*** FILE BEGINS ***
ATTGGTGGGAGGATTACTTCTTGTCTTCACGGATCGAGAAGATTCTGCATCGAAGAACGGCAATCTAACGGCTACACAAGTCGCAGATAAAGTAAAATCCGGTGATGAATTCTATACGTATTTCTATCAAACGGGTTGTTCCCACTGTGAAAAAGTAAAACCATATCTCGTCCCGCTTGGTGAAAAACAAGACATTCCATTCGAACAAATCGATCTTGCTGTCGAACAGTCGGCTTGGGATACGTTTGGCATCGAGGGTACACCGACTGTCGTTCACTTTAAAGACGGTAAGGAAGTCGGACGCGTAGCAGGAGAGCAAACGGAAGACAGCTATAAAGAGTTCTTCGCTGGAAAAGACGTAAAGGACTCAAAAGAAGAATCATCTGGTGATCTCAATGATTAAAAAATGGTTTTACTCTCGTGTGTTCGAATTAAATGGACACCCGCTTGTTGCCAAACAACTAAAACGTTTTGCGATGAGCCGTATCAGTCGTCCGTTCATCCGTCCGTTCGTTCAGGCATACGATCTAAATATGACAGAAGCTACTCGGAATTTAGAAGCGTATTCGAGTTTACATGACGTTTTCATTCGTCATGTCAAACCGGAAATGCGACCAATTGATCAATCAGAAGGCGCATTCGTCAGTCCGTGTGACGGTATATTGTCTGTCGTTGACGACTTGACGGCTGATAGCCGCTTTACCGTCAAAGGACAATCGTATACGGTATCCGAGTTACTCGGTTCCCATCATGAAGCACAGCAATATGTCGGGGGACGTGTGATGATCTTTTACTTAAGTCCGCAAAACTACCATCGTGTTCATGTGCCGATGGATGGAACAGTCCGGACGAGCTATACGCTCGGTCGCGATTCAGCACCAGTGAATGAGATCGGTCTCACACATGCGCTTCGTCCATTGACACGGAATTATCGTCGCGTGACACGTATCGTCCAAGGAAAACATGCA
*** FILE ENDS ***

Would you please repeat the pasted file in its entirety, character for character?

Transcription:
ATTGGTGGGAGGATTACTTCTTGTCTTCACGGATCGAGAAGATTCTGCATCGAAGAACGGCAATCTAACGGCTACACAAGTCGCAGATAAAGTAAAATCCGGTGATGAATTCTATACGTATTTCTATCAAACGGGTTGTTCCCACTGTGAAAAAGTAAAACCATATCTCGTCCCGCTTGGTGAAAAACAAGACATTCCATTCGAACAAATCGATCTTGCTGTCGAACAGTCGGCTTGGGATACGTTTGGCATCGAGGGTACACCGACTGTCGTTCACTTTAAAGACGGTAAGGAAGTCGGACGCGTAGCAGGAGAGCAAACGGAAGACAGCTATAAAGAGTTCTTCGCTGGAAAAGACGTAAAGGACTCAAAAGAAGAATCATCTGGTGATCTCAATGATTAAAAAATGGTTTTACTCTCGTGTGTTCGAATTAAATGGACACCCGCTTGTTGCCAAACAACTAAAACGTTTTGCGATGAGCCGTATCAGTCGTCCGTTCATCCGTCCGTTCGTTCAGGCATACGATCTAAATATGACAGAAGCTACTCGGAATTTAGAAGCGTATTCGAGTTTACATGACGTTTTCATTCGTCATGTCAAACCGGAAATGCGACCAATTGATCAATCAGAAGGCGCATTCGTCAGTCCGTGTGACGGTATATTGTCTGTCGTTGACGACTTGACGGCTGATAGCCGCTTTACCGTCAAAGGACAATCGTATACGGTATCCGAGTTACTCGGTTCCCATCATGAAGCACAGCAATATGTCGGGGGACGTGTGATGATCTTTTACTTAAGTCCGCAAAACTACCATCGTGTTCATGTGCCGATGGATGGAACAGTCCGGACGAGCTATACGCTCGGTCGCGATTCAGCACCAGTGAATGAGATCGGTCTCACACATGCGCTTCGTCCATTGACACGGAATTATCGTCGCGTGACACGTATCGTCCAAGGAAAACATGCA